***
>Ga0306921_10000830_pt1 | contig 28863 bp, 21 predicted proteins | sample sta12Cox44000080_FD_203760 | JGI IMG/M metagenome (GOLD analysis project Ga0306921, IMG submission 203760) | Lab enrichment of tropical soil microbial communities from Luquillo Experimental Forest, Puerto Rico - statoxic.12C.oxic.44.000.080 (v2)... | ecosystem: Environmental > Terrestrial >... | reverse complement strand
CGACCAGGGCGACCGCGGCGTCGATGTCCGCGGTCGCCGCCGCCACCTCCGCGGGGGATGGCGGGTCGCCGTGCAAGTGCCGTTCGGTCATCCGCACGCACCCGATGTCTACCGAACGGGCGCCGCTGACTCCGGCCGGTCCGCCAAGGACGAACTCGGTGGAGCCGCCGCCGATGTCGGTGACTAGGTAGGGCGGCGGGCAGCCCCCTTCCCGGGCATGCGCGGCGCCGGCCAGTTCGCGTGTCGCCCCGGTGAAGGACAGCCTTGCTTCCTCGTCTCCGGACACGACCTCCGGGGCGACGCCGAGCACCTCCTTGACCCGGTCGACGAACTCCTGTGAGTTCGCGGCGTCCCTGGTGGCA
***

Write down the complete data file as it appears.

>Ga0306921_10000830_pt1 | contig 28863 bp, 21 predicted proteins | sample sta12Cox44000080_FD_203760 | JGI IMG/M metagenome (GOLD analysis project Ga0306921, IMG submission 203760) | Lab enrichment of tropical soil microbial communities from Luquillo Experimental Forest, Puerto Rico - statoxic.12C.oxic.44.000.080 (v2)... | ecosystem: Environmental > Terrestrial >... | reverse complement strand
CGACCAGGGCGACCGCGGCGTCGATGTCCGCGGTCGCCGCCGCCACCTCCGCGGGGGATGGCGGGTCGCCGTGCAAGTGCCGTTCGGTCATCCGCACGCACCCGATGTCTACCGAACGGGCGCCGCTGACTCCGGCCGGTCCGCCAAGGACGAACTCGGTGGAGCCGCCGCCGATGTCGGTGACTAGGTAGGGCGGCGGGCAGCCCCCTTCCCGGGCATGCGCGGCGCCGGCCAGTTCGCGTGTCGCCCCGGTGAAGGACAGCCTTGCTTCCTCGTCTCCGGACACGACCTCCGGGGCGACGCCGAGCACCTCCTTGACCCGGTCGACGAACTCCTGTGAGTTCGCGGCGTCCCTGGTGGCA